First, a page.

This is the 10th year Backblaze has designated June as Backup Awareness Month. It is also the 10th year of our annual Backup Awareness Survey. Each year, the survey has asked the question; “How often do you backup all of the data on your computer?” As they have done since the beginning, the good folks at Harris Interactive have conducted the survey, captured and tabulated the answers, and provided us with the results. Let’s take a look at what 10 years worth of surveys can tell us about computer backup.
Backup Awareness Survey
Let’s start with 2017 and see how computer owners answered our question.
The most popular answer is “Yearly” at 26.3%. The least popular choice was “Daily” at just 9.3%. The difference between those two extremes can be easily calculated in days, but consider how much more data would be lost if you had backed up 364 days ago versus just 23 hours ago. How many photos, videos, spreadsheets, tax documents, and more would be lost when your computer crashed, or was stolen, or was attacked by ransomware like Wannacry or Cryptolocker. The longer the time between backups, the higher the risk of losing data.
Trends Over the Last 10 Years
With 10 years worth of data, we have the opportunity to see if attitudes, or more appropriately actions, have changed with regards to how often people backup their data.
In general, more people seem to be backing up as all of the individual backup periods; daily, weekly, monthly, etc., are either the same or increasing their individual percentages over time. The chart below highlights the good news.
We are winning! Over the 10-year period, more people are backing up all the data on their computer, at least once. From a low of 62% in 2008, the percentage of people who have backed up their computer has risen to 79% in 2017, a 27% increase over 10 years. OK, so its not amazing growth, but we’ll take it.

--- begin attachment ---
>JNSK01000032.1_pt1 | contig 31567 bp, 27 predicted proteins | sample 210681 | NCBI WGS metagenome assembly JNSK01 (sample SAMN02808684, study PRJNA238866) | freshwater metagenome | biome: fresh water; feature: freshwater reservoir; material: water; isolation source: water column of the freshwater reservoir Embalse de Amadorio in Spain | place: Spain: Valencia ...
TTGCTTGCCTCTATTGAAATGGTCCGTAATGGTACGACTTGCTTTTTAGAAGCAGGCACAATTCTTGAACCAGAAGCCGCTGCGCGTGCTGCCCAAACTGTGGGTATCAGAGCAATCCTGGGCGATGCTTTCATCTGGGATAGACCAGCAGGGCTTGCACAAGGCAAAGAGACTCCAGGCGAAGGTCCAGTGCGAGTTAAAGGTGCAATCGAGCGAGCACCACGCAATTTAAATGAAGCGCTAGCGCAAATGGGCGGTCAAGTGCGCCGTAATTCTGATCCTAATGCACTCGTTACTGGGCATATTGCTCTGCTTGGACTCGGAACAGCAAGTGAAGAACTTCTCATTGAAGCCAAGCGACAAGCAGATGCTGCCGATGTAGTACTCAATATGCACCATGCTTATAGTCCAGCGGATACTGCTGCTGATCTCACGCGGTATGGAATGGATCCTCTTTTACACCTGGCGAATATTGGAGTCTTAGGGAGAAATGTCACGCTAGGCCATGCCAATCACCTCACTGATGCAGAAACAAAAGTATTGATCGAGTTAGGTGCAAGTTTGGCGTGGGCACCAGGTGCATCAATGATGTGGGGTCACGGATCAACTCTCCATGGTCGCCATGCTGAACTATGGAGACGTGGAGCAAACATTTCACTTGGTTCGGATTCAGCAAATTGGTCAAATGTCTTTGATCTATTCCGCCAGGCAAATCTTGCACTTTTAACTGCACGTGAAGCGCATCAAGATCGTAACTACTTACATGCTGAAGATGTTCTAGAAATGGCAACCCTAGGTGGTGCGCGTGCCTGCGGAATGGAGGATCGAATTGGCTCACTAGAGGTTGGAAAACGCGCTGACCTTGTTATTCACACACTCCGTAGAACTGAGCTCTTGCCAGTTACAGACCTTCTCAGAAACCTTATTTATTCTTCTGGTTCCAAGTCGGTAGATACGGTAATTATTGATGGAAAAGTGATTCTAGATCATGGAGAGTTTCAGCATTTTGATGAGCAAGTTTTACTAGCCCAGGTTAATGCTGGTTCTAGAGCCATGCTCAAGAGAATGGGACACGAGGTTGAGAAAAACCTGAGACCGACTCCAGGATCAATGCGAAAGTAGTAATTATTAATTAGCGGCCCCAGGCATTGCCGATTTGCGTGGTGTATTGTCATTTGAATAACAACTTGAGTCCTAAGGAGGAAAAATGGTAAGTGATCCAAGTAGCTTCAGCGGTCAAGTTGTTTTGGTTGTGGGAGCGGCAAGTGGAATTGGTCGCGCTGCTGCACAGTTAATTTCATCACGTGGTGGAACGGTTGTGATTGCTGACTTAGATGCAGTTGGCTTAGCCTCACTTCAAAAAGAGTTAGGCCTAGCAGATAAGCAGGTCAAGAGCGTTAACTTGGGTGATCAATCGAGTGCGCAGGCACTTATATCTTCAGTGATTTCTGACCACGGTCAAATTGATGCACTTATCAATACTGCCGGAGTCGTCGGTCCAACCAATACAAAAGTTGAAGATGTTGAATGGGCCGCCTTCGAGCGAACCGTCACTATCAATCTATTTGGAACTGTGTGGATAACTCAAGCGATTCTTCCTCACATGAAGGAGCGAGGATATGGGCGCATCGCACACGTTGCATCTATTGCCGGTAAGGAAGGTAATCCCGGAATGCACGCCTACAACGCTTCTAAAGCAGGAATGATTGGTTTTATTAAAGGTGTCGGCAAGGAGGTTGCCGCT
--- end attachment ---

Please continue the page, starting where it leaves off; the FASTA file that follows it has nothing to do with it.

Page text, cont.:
Facts and Figures and History
Each survey provides interesting insights into the attributes of backup fiends and backup slackers. Here are a few facts from the 2017 survey.
- 91% of Americans don’t backup their computers at least once a day.
- 21% of Americans have never backed up all the data on their computers.
- 17% of American males have never backed up all the data on their computers.
- 25% of American females have never backed up all the data on their computers.
- 97% of American students (18+) that have a computer, don’t back it up daily.
- 87% of American college graduates that have a computer, don’t back it up daily – I guess that 10% of them learned something in college.
As we get older we backup more often…
|Age Range||Backup Daily|
|18 – 34||6%|
|35 – 44||8%|
|45 – 54||11%|
|55 – 64||11%|
Here are links to our previous blog posts on our annual Backup Awareness Survey:
2016 – Data Backup: Are You a Hero or a Zero?
2015 – Computer Backup: Pick a Card, Any Card
2014 – Seniors are the Kings of Data Backup
2013 – The Survey Says: Apathy is Winning
2012 – 10% now back up daily, 90% to go!
2011 – 94% of computer users still risk data loss
2010 – Backup Awareness Month – June 2010
2009 – June is Backup Awareness Month
2008 – In 2008 we did the survey, but did not write a blog post
Backup Awareness Month
Why a whole month for backup awareness? There’s a theory in human behavior that says in order for something to become a habit, you have to do it consistently for at least three weeks. To make backing up your computer a habit, remind yourself each day in June to backup your computer. Tie a string around your finger or set a reminder on your phone, whatever it takes so that you remember to backup your computer each day in June. Of course, the three-week theory is considered unproven and “your mileage may vary”, but at least you’ll be backed up during the month of June.
Maybe, instead of trying to create a new daily backup habit, perhaps you could use a computer application. I’ll bet if you looked hard enough, you could find a computer program for your Mac or PC that would automatically remember to backup your computer each day – or even more often. That would awesome, right? Yes it would.
The surveys were conducted online within the United States by Harris Interactive on behalf of Backblaze as follows: May 19-23, 2017 among 2048 U.S. adults, May 13-17, 2016 among 2,012 U.S. adults, May 15-19, 2015 among 2,090 U.S. adults, June 2-4, 2014 among 2,037 U.S. adults, June 13–17, 2013 among 2,021 U.S. adults, May 31–June 4, 2012 among 2,209 U.S. adults, June 28–30, 2011 among 2,257 U.S. adults, June 3–7, 2010 among 2,071 U.S. adults, May 13–14, 2009 among 2,185 U.S. adults, and May 27–29, 2008 among 2,761 U.S. adults. In all surveys, respondents consisted of U.S. adult computer users (aged 18+), weighted to the U.S. adult population of computer users. These online surveys are not based on a probability sample and therefore no estimate of theoretical sampling error can be calculated.
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